AND OF COURSE, THE MASTERPIECE THEATER

I worked alone next door during the day, but I would join Margaret and Gerry in the evenings at their house for supper.  Margaret would cook and I would clean up.  After the meal, we would watch television...PBS series.   For weeks we watched Jacob Bronowski tracing the evolution of science in his 'The Ascent of Man'...a BBC companion to Kenneth Clark's exploration of the evolution of the arts in 'Civilization.'

But my favorite program was The Masterpiece Theater hosted by debonair and erudite Alistaire Cook.

The highlight was a six-episode adaptation of Henry James's 'The Golden Bowl.'

The production was masterfully written, produced, and acted...accompanied by Ravel's hauntingly beautiful Introduction and Allegro for Flute, Clarinet, Harp and String Quartet.  It was a complete experience and a pleasure to watch.  I loved it.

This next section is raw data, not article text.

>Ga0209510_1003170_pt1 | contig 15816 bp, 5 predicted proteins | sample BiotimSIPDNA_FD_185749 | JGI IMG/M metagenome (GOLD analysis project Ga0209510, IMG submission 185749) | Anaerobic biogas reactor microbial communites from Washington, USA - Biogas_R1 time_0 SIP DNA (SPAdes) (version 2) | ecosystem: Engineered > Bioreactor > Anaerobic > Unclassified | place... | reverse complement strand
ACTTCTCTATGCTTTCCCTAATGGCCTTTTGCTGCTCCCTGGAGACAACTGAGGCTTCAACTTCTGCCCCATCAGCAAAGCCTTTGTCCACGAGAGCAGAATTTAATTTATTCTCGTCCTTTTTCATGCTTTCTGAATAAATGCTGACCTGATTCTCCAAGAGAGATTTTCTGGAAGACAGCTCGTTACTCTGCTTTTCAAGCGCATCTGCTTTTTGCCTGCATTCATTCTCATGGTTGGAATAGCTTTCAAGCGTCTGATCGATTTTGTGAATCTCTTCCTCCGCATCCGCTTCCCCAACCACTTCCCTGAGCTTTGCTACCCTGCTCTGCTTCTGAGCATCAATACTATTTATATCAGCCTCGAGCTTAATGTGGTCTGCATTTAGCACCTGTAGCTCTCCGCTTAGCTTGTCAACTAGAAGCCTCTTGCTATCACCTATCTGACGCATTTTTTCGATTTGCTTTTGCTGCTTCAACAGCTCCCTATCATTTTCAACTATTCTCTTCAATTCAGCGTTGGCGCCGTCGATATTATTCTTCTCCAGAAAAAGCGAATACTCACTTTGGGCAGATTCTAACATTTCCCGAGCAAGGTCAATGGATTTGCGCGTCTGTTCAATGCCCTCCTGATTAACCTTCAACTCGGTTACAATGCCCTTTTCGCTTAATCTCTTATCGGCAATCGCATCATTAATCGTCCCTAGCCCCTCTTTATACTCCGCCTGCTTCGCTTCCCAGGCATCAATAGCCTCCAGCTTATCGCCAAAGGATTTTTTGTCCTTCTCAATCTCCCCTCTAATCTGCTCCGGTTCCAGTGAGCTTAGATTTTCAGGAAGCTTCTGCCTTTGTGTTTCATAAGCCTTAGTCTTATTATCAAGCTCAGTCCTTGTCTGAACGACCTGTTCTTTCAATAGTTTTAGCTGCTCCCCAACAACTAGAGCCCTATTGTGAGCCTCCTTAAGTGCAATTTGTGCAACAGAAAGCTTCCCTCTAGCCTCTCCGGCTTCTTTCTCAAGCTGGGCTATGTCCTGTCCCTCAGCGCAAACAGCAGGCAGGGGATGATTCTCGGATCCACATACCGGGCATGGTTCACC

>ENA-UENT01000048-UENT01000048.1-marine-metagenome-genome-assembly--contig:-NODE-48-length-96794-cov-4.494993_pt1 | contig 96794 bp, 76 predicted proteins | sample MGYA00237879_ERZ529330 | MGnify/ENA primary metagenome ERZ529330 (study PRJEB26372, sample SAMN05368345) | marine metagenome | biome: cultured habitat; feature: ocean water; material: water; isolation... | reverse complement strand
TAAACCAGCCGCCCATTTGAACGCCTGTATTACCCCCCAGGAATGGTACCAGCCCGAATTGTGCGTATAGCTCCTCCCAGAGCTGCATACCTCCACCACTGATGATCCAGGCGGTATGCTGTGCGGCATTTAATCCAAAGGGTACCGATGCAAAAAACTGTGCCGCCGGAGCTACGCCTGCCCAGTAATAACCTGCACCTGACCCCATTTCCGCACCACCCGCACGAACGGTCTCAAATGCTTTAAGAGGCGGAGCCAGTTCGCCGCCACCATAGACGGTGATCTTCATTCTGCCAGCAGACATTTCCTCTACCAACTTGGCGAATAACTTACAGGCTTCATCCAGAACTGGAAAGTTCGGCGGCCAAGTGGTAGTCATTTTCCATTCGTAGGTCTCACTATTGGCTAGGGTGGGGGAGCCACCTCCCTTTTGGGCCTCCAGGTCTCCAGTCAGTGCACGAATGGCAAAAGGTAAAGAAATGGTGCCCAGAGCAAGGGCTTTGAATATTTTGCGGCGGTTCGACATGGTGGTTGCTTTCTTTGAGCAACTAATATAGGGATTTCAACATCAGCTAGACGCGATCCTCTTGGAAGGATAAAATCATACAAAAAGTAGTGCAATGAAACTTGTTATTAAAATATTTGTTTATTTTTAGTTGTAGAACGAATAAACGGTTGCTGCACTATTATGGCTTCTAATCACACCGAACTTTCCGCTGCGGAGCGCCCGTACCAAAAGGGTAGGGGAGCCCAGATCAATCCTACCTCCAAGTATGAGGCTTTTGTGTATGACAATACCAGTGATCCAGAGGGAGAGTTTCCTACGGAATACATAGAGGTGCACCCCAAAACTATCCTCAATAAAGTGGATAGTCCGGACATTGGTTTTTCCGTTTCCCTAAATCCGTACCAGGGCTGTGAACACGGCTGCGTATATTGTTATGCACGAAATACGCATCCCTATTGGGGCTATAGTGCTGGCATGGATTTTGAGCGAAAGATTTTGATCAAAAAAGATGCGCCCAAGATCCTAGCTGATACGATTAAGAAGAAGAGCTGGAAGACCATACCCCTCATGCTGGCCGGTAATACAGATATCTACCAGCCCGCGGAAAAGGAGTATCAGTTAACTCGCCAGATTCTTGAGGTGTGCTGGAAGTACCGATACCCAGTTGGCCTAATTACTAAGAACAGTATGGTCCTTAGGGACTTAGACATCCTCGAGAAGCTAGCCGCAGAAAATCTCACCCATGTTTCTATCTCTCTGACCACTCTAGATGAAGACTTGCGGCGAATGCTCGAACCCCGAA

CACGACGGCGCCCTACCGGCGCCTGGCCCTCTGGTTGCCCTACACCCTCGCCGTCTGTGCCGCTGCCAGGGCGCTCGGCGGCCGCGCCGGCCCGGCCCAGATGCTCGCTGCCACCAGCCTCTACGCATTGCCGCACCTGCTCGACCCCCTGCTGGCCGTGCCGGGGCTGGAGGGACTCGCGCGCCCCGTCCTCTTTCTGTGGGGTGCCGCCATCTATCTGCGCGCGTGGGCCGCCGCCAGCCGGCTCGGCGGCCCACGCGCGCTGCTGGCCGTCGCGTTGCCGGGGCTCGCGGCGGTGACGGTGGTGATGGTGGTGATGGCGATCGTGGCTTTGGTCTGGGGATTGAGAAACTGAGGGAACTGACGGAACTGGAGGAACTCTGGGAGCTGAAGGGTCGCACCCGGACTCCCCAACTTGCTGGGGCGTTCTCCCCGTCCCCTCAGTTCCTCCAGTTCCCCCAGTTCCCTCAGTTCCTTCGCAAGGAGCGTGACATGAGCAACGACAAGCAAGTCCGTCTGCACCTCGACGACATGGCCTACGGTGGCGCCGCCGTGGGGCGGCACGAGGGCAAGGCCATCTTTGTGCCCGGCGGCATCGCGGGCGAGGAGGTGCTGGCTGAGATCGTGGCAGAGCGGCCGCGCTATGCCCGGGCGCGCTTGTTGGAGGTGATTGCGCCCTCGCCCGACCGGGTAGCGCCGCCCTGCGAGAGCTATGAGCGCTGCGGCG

My interest in the program went beyond the pleasure of entertainment with which it was filled.

The language, propriety, manners, and living style were the epitome of what one might consider civilized...certainly from a conventional point of view.  And the drama gave me insight into the polite, proper, and privileged Edwardian society in which Krishnamurti had been raised, and which his every action and every word reflected. 

It was a society that Krishnamurti had known intimately and a society in which Alain felt comfortable.  It helped me understand where they both were coming from.   And I now understood why Alain might have put Debrett's 'Peerage' on the 'to read' list.

Thus, 'The Golden Bowl' became an extension of my 'Rudiments of Being Civilized' journey.


Copyright (c) Donald Archer 2020  All rights reserved.